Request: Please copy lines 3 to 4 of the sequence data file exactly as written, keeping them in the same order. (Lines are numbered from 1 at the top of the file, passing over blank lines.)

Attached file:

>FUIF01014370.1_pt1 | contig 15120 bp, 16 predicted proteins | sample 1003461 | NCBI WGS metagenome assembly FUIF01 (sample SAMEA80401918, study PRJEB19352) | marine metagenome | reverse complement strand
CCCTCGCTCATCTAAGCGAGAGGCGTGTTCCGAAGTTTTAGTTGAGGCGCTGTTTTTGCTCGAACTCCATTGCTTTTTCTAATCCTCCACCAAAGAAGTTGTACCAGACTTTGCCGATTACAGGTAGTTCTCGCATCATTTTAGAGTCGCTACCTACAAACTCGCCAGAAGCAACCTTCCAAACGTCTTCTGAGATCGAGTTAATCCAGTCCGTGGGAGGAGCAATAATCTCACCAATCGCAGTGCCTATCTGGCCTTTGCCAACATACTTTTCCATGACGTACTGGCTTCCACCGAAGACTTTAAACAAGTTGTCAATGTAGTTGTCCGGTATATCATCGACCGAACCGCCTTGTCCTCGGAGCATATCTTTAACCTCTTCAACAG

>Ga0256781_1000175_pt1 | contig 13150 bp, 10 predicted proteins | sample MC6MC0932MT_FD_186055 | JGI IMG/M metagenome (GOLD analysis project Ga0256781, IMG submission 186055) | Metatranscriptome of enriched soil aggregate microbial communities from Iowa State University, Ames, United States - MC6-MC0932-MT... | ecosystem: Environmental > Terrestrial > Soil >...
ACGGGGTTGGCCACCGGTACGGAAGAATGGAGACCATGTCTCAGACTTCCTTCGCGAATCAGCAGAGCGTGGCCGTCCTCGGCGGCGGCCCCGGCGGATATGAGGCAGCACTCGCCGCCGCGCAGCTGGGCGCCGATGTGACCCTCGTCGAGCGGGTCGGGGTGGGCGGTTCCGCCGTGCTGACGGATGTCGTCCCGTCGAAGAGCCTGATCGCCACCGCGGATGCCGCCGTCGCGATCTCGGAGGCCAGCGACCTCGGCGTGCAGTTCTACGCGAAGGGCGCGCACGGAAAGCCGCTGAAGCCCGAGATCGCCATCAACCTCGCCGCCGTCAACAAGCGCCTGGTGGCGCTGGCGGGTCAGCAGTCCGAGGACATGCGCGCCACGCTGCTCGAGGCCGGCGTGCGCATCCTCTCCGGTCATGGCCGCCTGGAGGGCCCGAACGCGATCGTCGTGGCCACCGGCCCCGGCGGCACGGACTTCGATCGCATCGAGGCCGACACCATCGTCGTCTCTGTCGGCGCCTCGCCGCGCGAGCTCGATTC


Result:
>Ga0256781_1000175_pt1 | contig 13150 bp, 10 predicted proteins | sample MC6MC0932MT_FD_186055 | JGI IMG/M metagenome (GOLD analysis project Ga0256781, IMG submission 186055) | Metatranscriptome of enriched soil aggregate microbial communities from Iowa State University, Ames, United States - MC6-MC0932-MT... | ecosystem: Environmental > Terrestrial > Soil >...
ACGGGGTTGGCCACCGGTACGGAAGAATGGAGACCATGTCTCAGACTTCCTTCGCGAATCAGCAGAGCGTGGCCGTCCTCGGCGGCGGCCCCGGCGGATATGAGGCAGCACTCGCCGCCGCGCAGCTGGGCGCCGATGTGACCCTCGTCGAGCGGGTCGGGGTGGGCGGTTCCGCCGTGCTGACGGATGTCGTCCCGTCGAAGAGCCTGATCGCCACCGCGGATGCCGCCGTCGCGATCTCGGAGGCCAGCGACCTCGGCGTGCAGTTCTACGCGAAGGGCGCGCACGGAAAGCCGCTGAAGCCCGAGATCGCCATCAACCTCGCCGCCGTCAACAAGCGCCTGGTGGCGCTGGCGGGTCAGCAGTCCGAGGACATGCGCGCCACGCTGCTCGAGGCCGGCGTGCGCATCCTCTCCGGTCATGGCCGCCTGGAGGGCCCGAACGCGATCGTCGTGGCCACCGGCCCCGGCGGCACGGACTTCGATCGCATCGAGGCCGACACCATCGTCGTCTCTGTCGGCGCCTCGCCGCGCGAGCTCGATTC